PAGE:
Richard Hall / PRI
Ibrahim, 17, looks through the gates of a church damaged by ISIS fighters in Bartella, Iraq. (Richard Hall / PRI)

Seventeen-year-old Ibrahim* found himself trapped in the northern Iraqi town of Bartella along with his elderly mother in 2014. The website of the US-based Public Radio International (PRI) tells the story of what happened to them after Islamic State jihadists had expelled all the other Christians and installed themselves as the town’s new rulers.

Ibrahim and his mother survived two years under IS, during which time they were “beaten regularly and tormented by IS fighters”. Ibrahim was also periodically imprisoned and whipped. “They would take me from the house and take me to a prison. They would sometimes keep me there for three days. Every time, they would give me 25 lashes, shave my head and then release me,” he told PRI.

But the reporter continues: “Immediately after his release last year, Ibrahim said his Christian faith had got him through the ordeal… After holding on to his faith so tightly in the face of repeated attacks by the zealots holding him, he let it go.”

The brutality of the IS jihadists caused him to reject firstly the ideology to which they subscribed, then to reject “all religion”.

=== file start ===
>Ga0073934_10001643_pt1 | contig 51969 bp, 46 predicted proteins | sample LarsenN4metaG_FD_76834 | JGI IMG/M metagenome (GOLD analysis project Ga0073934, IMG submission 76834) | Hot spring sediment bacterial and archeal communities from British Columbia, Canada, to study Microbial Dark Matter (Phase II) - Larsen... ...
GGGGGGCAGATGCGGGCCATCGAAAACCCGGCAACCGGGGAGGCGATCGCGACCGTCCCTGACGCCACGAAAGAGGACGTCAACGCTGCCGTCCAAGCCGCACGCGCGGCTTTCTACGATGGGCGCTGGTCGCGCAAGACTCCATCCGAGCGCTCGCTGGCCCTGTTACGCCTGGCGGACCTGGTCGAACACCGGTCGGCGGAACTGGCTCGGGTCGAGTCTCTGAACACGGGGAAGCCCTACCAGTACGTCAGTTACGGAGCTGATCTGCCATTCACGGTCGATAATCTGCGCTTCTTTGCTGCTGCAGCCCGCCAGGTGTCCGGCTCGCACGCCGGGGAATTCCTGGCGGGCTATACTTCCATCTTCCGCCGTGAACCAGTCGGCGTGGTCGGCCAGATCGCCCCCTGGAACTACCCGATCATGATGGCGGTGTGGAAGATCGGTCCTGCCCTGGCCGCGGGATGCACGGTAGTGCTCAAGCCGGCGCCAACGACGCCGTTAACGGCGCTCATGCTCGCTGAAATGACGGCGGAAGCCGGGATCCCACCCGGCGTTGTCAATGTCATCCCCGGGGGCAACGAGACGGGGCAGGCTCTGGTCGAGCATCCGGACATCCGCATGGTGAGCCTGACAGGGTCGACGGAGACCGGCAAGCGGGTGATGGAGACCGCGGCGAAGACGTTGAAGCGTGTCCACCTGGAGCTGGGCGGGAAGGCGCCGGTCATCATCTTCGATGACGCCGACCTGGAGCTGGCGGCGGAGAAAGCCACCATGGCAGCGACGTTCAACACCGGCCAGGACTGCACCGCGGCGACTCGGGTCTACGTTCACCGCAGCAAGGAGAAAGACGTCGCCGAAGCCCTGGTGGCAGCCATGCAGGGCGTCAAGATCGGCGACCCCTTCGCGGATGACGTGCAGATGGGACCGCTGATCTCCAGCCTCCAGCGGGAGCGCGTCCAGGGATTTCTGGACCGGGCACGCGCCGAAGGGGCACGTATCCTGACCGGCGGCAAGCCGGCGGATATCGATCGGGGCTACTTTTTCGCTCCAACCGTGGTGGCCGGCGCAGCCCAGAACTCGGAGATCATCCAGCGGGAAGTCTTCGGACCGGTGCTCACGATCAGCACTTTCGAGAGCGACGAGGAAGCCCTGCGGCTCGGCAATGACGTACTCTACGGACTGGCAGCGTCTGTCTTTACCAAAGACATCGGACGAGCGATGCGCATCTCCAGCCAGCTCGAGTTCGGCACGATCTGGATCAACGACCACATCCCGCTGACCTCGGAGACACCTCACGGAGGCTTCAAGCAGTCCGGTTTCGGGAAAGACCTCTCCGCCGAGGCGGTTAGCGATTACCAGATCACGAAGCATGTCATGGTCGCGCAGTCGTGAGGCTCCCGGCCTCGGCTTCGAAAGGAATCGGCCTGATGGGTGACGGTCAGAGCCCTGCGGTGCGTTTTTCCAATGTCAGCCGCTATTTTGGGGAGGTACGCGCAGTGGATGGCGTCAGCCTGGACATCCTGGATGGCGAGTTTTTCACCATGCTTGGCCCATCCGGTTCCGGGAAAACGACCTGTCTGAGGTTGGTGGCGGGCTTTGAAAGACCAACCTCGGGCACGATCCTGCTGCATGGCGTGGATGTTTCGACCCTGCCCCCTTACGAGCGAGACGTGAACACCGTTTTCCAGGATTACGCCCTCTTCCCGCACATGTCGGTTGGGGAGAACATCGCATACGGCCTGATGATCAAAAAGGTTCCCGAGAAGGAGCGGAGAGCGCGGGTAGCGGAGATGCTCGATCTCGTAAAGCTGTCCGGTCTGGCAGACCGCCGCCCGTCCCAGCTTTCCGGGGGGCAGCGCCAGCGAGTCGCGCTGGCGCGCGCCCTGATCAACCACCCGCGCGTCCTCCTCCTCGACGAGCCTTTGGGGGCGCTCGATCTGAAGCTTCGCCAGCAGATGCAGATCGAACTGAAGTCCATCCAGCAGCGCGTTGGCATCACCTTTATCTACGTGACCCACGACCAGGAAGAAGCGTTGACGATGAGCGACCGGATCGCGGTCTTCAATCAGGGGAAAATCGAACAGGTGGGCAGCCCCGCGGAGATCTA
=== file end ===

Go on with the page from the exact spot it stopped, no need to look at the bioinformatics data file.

Ibrahim told PRI: “There were a lot of questions in my mind about Christianity already. I started to question it before ISIS. After ISIS I went to research more. I discovered what religion was really about.”

His change of belief has made him feel alienated from his friends, whom he has not told. He and his mother are trying to emigrate to Canada and he wants to become a scientist.

Atheism in Iraq is rare, but accounts of people leaving their faith have become increasingly common since the fallout of the US-led invasion of the country in 2003. The pattern is thought to be linked with disillusionment with extremist forms of religion.

*Not his real name